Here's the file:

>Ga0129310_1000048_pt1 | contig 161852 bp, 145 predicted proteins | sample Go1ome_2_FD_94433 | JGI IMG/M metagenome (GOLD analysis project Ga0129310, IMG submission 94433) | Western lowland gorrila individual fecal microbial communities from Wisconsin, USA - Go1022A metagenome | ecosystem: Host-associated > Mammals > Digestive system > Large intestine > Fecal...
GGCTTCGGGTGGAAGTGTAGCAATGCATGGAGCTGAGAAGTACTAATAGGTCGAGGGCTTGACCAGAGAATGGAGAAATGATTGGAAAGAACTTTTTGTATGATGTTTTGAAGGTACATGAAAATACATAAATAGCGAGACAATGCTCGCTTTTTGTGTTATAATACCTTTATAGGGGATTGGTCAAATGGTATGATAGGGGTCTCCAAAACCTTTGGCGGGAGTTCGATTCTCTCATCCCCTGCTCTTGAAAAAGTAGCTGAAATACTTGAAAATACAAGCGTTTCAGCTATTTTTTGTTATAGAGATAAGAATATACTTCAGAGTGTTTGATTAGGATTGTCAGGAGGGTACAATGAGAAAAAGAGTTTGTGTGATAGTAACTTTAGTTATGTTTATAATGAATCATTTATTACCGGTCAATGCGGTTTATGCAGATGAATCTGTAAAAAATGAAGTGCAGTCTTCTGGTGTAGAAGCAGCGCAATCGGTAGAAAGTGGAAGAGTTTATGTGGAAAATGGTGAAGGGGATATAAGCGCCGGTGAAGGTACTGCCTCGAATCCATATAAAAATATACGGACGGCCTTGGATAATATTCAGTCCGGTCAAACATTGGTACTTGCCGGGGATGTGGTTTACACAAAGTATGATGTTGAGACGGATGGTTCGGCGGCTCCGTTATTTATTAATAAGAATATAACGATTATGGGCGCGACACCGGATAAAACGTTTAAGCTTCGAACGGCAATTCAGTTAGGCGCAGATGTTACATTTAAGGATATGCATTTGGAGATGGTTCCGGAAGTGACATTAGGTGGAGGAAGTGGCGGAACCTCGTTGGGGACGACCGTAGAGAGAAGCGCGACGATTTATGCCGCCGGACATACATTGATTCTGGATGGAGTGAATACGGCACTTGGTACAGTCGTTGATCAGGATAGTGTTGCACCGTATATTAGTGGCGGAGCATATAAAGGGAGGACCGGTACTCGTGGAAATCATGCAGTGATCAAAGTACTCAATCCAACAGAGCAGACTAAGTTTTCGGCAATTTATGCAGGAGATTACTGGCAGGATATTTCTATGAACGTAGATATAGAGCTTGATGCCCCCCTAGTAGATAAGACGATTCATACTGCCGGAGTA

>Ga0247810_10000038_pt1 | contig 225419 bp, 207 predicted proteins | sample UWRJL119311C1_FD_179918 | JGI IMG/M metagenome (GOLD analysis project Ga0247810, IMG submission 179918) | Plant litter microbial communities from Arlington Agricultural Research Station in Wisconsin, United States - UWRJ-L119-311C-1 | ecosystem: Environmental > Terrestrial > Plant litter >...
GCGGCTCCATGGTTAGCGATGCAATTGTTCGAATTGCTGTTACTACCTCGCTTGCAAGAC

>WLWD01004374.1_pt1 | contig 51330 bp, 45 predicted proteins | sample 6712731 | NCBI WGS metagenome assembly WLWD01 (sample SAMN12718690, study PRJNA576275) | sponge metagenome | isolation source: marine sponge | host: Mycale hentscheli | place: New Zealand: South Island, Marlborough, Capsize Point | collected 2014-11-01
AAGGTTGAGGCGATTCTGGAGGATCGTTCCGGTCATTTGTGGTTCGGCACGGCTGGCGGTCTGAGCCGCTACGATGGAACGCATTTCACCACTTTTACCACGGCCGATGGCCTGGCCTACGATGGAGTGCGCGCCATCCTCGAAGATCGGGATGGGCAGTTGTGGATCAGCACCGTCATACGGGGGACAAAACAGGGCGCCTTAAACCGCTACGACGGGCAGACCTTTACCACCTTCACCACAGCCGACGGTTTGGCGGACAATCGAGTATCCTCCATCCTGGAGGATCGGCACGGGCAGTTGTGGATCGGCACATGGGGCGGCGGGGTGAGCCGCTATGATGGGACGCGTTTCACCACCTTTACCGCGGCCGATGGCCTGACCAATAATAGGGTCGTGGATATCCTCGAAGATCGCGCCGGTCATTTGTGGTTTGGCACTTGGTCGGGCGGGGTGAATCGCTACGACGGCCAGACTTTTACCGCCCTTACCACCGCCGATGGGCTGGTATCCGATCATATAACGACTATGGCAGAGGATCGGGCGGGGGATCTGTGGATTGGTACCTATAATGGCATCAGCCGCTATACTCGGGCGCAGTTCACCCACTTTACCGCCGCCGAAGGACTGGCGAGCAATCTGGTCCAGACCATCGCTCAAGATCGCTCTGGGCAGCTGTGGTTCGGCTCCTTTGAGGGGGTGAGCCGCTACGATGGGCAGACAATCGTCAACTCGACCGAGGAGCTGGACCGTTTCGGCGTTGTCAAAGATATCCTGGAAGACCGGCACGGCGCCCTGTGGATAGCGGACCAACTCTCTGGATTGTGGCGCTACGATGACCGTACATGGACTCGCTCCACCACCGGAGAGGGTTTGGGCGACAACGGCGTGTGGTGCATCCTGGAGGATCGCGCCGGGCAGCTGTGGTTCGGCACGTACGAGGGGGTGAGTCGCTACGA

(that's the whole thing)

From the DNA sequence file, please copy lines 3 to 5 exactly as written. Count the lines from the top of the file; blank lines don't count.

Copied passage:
>Ga0247810_10000038_pt1 | contig 225419 bp, 207 predicted proteins | sample UWRJL119311C1_FD_179918 | JGI IMG/M metagenome (GOLD analysis project Ga0247810, IMG submission 179918) | Plant litter microbial communities from Arlington Agricultural Research Station in Wisconsin, United States - UWRJ-L119-311C-1 | ecosystem: Environmental > Terrestrial > Plant litter >...
GCGGCTCCATGGTTAGCGATGCAATTGTTCGAATTGCTGTTACTACCTCGCTTGCAAGAC

>WLWD01004374.1_pt1 | contig 51330 bp, 45 predicted proteins | sample 6712731 | NCBI WGS metagenome assembly WLWD01 (sample SAMN12718690, study PRJNA576275) | sponge metagenome | isolation source: marine sponge | host: Mycale hentscheli | place: New Zealand: South Island, Marlborough, Capsize Point | collected 2014-11-01